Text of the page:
For 6- to 12-year-olds, there continues to be a wide range of “normal” regarding height, weight and shape. Kids tend to get taller at a steady pace, growing about 2-2.5 inches (6 to 7 centimeters) each year. When it comes to weight, kids gain about 4–7 lbs. (2–3 kg) per year until puberty starts.

This is also a time when kids start to have feelings about how they look and how they’re growing. Some girls may worry about being “too big,” especially those who are developing early. Boys tend to be sensitive about being too short.

Try to help your child understand that the important thing is not to “look” a certain way, but rather to be healthy. Kids can’t change the genes that will determine how tall they will be or when puberty starts. But they can make the most of their potential by developing healthy eating habits and being physically active.

Your doctor will take measurements at regular checkups, then plot your child’s results on a standard growth chart to follow over time and compare with other kids the same age and gender.

How can I help my child grow?

Normal growth — supported by good nutrition, enough sleep, and regular exercise — is one of the best overall indicators of a child’s good health. Your child’s growth pattern is largely determined by genetics.

Pushing kids to eat extra food or get higher amounts of vitamins, minerals, or other nutrients will not increase their height and may lead to weight problems. Accepting kids as they are helps them build self-acceptance. Good mental health is important for healthy development, strong relationships and resilience.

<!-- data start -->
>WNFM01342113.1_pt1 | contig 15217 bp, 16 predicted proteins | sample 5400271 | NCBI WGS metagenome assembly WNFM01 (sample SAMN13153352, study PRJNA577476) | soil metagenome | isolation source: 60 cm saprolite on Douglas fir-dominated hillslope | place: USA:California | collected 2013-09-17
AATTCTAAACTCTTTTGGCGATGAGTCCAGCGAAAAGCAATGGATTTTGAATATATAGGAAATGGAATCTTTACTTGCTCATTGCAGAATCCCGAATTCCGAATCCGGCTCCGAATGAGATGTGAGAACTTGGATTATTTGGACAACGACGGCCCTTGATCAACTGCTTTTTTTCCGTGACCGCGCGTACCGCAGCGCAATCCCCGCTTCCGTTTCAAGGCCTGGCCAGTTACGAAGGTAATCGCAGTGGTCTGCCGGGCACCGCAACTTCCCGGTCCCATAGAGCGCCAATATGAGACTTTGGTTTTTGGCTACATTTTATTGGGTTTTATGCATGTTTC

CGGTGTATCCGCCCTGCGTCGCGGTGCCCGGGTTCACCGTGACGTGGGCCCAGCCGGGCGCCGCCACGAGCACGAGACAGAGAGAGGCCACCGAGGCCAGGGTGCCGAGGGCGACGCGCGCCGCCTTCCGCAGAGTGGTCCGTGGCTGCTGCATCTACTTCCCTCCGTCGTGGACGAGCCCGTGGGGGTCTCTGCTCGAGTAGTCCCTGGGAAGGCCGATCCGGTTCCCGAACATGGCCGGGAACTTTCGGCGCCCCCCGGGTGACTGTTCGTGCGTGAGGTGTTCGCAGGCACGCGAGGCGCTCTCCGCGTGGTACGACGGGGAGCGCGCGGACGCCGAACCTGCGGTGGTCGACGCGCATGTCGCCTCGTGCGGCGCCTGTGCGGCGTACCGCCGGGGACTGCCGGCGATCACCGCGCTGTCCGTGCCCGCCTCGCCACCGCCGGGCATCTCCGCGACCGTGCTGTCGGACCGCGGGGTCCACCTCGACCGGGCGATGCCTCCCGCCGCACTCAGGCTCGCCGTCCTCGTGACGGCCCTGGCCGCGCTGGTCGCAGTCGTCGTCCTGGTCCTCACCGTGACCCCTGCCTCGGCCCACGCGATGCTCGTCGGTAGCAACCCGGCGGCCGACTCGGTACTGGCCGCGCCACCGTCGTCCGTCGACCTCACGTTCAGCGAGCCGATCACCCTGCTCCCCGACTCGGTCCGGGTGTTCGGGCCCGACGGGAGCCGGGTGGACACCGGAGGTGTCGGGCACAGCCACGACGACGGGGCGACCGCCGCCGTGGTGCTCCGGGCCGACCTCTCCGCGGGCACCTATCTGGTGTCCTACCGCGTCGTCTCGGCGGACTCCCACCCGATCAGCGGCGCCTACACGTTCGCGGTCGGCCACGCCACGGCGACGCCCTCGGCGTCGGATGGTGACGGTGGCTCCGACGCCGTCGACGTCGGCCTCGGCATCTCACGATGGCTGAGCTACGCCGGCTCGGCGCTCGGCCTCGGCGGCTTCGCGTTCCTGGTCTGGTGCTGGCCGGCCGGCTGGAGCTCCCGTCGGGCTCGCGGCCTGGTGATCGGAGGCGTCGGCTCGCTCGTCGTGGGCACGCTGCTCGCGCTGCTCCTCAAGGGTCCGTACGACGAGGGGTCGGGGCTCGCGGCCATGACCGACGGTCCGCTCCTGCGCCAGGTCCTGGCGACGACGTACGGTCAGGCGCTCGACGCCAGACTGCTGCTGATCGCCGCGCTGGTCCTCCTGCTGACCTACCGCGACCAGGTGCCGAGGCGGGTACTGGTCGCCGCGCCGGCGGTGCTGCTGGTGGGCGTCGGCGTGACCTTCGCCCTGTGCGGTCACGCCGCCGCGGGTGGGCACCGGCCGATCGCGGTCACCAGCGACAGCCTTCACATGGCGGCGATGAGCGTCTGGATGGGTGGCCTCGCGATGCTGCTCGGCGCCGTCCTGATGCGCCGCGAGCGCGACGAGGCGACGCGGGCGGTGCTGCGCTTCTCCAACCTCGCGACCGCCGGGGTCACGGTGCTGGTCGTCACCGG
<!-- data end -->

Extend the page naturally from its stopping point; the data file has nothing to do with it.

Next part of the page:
Ages and Stages - 6-12 years

How active should my 6- to 12-year-old be?

School-age kids should have many chances to do a variety of activities, sports, and games that fit their personality, ability, age, and interests. Through physical activities, kids learn about sportsmanship, setting goals, meeting challenges, teamwork, and the value of practice.

Physical activity guidelines for school-age kids recommend that they get at least 1 hour of moderate to strong physical activity daily. In addition:

  • Most of the physical activity should be aerobic, where kids use large muscles and continue for a period of time.
  • Examples of aerobic activity are running, swimming, and dancing.
  • School-age kids usually have brief bouts of moderate to strong physical activity alternating with light activity or rest throughout the day. Any moderate to strong activity counts toward the 60-minute goal.
  • Muscle-strengthening and bone-strengthening physical activity should be included at least 3 days a week.
  • Children naturally build strong muscles and bones when they run, jump and play. Formal weight programs aren’t needed. However, they are safe when properly designed and supervised.

Should my child participate in sports?